First, the debate of context in architecture design is well established, the application of a genius-loci approach as opposed to universalism is seen as winning the argument: the contextualization of the design is a basic foundation of any architectural project. In contrast with humanitarians, the architects don’t see the problem as only providing physical protection, but shelters should play an active role in rebuilding the lives and social factors broken by the disaster. Da Silva (2010) added that the design of the shelter should also be a “catalyst” for recovery.
Accordingly, local culture, which binds a community, has to be at the center of design decisions. Duyne Barenstein (2011) notes that, in disasters, culture question is treated as a luxury, not a priority in humanitarian response. The long-term impact of such decisions is highly stressed also. This comes in opposition to the standardization approach by humanitarian organizations, as the distinctiveness of every context should be studied to provide a “people-oriented” housing design. The statistical methods adopted by humanitarian organizations (i.e. counting affected people, numbers of shelters needed and calculation of m2 by shelter provided), are contrasted by the qualitative approach: asking about the people’s aspirations, specificities, cultural backgrounds and emotional needs. Adding to this the aesthetic dimension: beauty is a word that rarely comes up in the context of displaced people’s living spaces. The architects dare to look at this criterion.
Plenty of publications recognize the limitations, problems, disconnections and confusion related to shelter design, however, it is rare to catch researchers outlining solutions, let alone implementing them. The sector of humanitarianism preservers the use of outdated key terms and the lack of trained specialists. There remains no agreement on what constitutes an “adequate” shelter. This confusion is exacerbated by the challenges of the emergent humanitarian architecture field. This is now a fertile ground for research. Although the volume of research done in every field, separately, is of huge amount; few scholars have noted this divergence in addressing the humanitarian design between humanitarians and architects, and fewer have started to propose methodologies and techniques to converge these two points of view.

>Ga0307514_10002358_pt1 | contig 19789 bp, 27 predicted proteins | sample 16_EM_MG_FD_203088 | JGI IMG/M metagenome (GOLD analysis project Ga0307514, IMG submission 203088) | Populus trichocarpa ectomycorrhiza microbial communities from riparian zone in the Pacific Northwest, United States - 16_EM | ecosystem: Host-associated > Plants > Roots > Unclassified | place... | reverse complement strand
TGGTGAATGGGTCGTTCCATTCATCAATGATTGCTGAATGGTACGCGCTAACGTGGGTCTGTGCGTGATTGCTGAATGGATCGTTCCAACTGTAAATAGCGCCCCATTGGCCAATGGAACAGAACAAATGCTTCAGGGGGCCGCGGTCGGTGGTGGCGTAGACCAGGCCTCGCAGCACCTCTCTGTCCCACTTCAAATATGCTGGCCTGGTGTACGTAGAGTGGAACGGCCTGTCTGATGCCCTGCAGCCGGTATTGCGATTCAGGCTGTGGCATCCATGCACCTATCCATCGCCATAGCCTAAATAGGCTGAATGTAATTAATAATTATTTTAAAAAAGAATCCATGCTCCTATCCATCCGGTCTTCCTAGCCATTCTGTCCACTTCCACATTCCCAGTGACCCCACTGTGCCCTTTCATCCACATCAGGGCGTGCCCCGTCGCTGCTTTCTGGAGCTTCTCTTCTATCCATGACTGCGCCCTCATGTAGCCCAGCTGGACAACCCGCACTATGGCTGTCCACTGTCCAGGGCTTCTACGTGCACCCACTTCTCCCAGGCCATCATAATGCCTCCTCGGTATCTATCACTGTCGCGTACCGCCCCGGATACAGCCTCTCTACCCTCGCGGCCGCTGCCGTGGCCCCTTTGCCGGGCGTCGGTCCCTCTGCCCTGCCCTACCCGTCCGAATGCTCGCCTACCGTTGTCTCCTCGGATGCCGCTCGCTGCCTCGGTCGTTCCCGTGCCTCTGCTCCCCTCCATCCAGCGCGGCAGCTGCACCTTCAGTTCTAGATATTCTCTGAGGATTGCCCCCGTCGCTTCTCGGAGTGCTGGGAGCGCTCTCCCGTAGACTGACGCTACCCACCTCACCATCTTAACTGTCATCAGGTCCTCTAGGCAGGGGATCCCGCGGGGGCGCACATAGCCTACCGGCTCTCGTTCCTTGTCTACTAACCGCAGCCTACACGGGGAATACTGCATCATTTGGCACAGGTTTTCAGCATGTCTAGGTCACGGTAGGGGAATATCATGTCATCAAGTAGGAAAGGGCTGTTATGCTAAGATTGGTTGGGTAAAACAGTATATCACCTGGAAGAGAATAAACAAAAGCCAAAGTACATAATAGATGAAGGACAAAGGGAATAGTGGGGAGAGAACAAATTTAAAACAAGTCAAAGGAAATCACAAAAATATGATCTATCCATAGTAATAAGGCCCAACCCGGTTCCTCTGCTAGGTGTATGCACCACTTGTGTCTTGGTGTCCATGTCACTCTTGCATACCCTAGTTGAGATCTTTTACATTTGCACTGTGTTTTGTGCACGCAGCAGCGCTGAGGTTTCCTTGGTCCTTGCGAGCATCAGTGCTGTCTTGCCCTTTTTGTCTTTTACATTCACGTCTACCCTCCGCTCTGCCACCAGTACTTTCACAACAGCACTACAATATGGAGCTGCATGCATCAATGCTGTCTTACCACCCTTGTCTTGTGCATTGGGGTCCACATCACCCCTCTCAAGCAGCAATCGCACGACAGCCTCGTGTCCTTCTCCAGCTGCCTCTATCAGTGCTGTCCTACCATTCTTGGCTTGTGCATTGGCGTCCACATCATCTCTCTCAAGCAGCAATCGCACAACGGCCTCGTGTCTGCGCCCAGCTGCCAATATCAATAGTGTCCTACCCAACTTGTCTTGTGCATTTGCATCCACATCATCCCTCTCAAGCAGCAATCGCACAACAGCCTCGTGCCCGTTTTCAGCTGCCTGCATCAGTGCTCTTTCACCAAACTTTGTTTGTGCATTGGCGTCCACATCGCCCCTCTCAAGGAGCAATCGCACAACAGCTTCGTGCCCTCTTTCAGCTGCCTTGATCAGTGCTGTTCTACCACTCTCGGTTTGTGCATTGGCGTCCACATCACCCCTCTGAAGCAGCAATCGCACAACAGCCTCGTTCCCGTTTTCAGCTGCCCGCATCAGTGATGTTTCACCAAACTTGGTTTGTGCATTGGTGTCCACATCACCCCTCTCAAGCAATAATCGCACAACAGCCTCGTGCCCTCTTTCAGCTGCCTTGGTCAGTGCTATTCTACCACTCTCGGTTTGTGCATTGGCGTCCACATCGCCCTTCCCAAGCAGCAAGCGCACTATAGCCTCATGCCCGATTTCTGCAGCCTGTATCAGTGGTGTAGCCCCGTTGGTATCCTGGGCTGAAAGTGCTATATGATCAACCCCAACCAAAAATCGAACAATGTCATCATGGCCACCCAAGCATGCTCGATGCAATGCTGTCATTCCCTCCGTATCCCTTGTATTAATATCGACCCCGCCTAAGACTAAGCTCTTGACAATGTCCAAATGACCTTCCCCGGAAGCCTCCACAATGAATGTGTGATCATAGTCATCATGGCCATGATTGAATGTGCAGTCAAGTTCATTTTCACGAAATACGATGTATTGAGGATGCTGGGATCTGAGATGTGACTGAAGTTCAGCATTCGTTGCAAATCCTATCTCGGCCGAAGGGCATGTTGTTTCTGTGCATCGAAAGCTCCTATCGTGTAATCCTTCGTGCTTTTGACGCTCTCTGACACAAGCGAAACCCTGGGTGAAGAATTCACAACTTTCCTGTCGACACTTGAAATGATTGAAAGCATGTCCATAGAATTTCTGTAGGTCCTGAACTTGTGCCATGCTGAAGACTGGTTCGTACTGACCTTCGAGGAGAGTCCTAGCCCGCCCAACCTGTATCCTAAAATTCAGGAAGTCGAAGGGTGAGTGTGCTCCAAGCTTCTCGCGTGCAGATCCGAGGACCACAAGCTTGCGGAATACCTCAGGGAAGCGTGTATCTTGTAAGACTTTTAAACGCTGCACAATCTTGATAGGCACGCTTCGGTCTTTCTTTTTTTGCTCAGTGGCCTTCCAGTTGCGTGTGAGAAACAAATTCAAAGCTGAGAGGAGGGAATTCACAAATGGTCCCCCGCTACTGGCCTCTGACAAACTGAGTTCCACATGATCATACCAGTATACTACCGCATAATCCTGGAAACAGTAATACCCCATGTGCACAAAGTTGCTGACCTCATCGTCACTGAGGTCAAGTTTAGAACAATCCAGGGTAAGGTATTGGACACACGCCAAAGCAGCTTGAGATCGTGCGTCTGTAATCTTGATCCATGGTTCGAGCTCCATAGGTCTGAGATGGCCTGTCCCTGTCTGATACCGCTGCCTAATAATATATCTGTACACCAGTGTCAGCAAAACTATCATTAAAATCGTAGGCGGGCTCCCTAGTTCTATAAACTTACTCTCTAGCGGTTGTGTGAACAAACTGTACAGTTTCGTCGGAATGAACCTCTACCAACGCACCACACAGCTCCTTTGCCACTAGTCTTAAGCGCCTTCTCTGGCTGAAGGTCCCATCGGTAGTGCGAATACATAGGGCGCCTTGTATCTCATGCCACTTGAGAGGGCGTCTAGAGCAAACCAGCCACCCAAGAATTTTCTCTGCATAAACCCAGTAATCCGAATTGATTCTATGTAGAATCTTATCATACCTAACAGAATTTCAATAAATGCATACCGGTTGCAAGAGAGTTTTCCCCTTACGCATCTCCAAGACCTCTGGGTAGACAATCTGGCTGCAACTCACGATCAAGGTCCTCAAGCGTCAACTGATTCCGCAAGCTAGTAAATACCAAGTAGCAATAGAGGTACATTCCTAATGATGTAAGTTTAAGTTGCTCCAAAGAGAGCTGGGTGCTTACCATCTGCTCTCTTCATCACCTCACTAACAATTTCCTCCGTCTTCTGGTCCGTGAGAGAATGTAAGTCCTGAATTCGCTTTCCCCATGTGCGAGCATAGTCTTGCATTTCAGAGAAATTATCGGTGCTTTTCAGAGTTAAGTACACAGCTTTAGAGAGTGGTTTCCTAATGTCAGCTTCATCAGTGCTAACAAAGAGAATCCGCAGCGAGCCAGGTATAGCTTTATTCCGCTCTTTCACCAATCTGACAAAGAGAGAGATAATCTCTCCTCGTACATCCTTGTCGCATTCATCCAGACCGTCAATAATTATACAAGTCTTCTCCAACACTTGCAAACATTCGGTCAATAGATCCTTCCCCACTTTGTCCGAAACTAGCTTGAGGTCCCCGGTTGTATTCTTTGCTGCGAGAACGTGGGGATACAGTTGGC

As shown above, the divergence between architects and humanitarian organizations is based more on stereotypes built of each other than real opposition. The question of shelter design requires a transdisciplinary approach that overlooks the limitations and obligations of one discipline over the other. Adopting a new eye in looking at this subject can start by adopting a new methodology that can be constructed from the already huge amount of designs presented, to extract guidelines and recommendations to follow in the future. However, an acknowledgment of the huge challenges at this stage is a must. First, the results of this new methodology are limited to specific space and time. This is to answer the essential cultural question by the architects and their field. Thus, a generalization of the outcome is not reached easily. But, most recommendations and guidelines will form a foundation to start a bridging process to the two methodologies, aiming towards a better proposal and more understanding of the needs and aspirations of the displaced people.